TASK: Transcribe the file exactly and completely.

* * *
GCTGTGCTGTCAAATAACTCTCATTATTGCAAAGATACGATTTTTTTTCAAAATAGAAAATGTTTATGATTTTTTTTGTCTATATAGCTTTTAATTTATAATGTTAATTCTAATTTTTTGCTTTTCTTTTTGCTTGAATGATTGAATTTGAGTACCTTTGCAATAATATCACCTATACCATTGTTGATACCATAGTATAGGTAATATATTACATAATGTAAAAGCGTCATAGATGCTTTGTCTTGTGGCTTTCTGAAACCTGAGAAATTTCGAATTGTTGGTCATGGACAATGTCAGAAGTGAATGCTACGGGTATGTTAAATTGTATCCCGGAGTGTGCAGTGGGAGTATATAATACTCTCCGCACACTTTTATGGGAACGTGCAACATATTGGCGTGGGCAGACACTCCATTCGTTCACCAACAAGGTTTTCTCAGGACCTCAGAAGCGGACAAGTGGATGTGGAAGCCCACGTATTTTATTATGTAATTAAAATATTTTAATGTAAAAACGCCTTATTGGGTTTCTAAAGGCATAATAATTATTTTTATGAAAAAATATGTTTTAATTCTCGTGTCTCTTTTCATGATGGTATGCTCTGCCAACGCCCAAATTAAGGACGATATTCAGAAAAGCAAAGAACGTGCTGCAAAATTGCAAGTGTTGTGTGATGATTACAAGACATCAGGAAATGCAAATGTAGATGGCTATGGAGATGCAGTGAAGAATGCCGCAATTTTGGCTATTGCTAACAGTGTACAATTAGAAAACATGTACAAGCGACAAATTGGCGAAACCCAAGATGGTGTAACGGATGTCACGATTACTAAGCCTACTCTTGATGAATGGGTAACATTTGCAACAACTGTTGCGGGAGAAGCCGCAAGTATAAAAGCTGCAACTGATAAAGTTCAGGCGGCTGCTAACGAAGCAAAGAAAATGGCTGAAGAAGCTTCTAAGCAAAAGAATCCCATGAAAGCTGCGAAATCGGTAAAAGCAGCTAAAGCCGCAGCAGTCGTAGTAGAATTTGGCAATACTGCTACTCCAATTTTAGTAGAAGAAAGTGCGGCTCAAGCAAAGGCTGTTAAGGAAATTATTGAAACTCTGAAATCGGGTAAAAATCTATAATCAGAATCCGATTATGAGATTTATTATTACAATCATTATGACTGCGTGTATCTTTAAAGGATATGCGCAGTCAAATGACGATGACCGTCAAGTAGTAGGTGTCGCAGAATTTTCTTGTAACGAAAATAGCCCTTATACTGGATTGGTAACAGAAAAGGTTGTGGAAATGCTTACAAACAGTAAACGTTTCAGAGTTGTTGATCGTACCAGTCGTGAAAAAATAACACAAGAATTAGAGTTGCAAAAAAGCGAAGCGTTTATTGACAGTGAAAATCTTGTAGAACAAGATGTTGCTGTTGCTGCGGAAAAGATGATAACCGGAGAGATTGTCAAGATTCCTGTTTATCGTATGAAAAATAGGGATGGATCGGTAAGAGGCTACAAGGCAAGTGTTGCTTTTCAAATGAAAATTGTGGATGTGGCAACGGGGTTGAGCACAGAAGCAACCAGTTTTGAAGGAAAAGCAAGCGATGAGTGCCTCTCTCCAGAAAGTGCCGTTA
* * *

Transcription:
GCTGTGCTGTCAAATAACTCTCATTATTGCAAAGATACGATTTTTTTTCAAAATAGAAAATGTTTATGATTTTTTTTGTCTATATAGCTTTTAATTTATAATGTTAATTCTAATTTTTTGCTTTTCTTTTTGCTTGAATGATTGAATTTGAGTACCTTTGCAATAATATCACCTATACCATTGTTGATACCATAGTATAGGTAATATATTACATAATGTAAAAGCGTCATAGATGCTTTGTCTTGTGGCTTTCTGAAACCTGAGAAATTTCGAATTGTTGGTCATGGACAATGTCAGAAGTGAATGCTACGGGTATGTTAAATTGTATCCCGGAGTGTGCAGTGGGAGTATATAATACTCTCCGCACACTTTTATGGGAACGTGCAACATATTGGCGTGGGCAGACACTCCATTCGTTCACCAACAAGGTTTTCTCAGGACCTCAGAAGCGGACAAGTGGATGTGGAAGCCCACGTATTTTATTATGTAATTAAAATATTTTAATGTAAAAACGCCTTATTGGGTTTCTAAAGGCATAATAATTATTTTTATGAAAAAATATGTTTTAATTCTCGTGTCTCTTTTCATGATGGTATGCTCTGCCAACGCCCAAATTAAGGACGATATTCAGAAAAGCAAAGAACGTGCTGCAAAATTGCAAGTGTTGTGTGATGATTACAAGACATCAGGAAATGCAAATGTAGATGGCTATGGAGATGCAGTGAAGAATGCCGCAATTTTGGCTATTGCTAACAGTGTACAATTAGAAAACATGTACAAGCGACAAATTGGCGAAACCCAAGATGGTGTAACGGATGTCACGATTACTAAGCCTACTCTTGATGAATGGGTAACATTTGCAACAACTGTTGCGGGAGAAGCCGCAAGTATAAAAGCTGCAACTGATAAAGTTCAGGCGGCTGCTAACGAAGCAAAGAAAATGGCTGAAGAAGCTTCTAAGCAAAAGAATCCCATGAAAGCTGCGAAATCGGTAAAAGCAGCTAAAGCCGCAGCAGTCGTAGTAGAATTTGGCAATACTGCTACTCCAATTTTAGTAGAAGAAAGTGCGGCTCAAGCAAAGGCTGTTAAGGAAATTATTGAAACTCTGAAATCGGGTAAAAATCTATAATCAGAATCCGATTATGAGATTTATTATTACAATCATTATGACTGCGTGTATCTTTAAAGGATATGCGCAGTCAAATGACGATGACCGTCAAGTAGTAGGTGTCGCAGAATTTTCTTGTAACGAAAATAGCCCTTATACTGGATTGGTAACAGAAAAGGTTGTGGAAATGCTTACAAACAGTAAACGTTTCAGAGTTGTTGATCGTACCAGTCGTGAAAAAATAACACAAGAATTAGAGTTGCAAAAAAGCGAAGCGTTTATTGACAGTGAAAATCTTGTAGAACAAGATGTTGCTGTTGCTGCGGAAAAGATGATAACCGGAGAGATTGTCAAGATTCCTGTTTATCGTATGAAAAATAGGGATGGATCGGTAAGAGGCTACAAGGCAAGTGTTGCTTTTCAAATGAAAATTGTGGATGTGGCAACGGGGTTGAGCACAGAAGCAACCAGTTTTGAAGGAAAAGCAAGCGATGAGTGCCTCTCTCCAGAAAGTGCCGTTA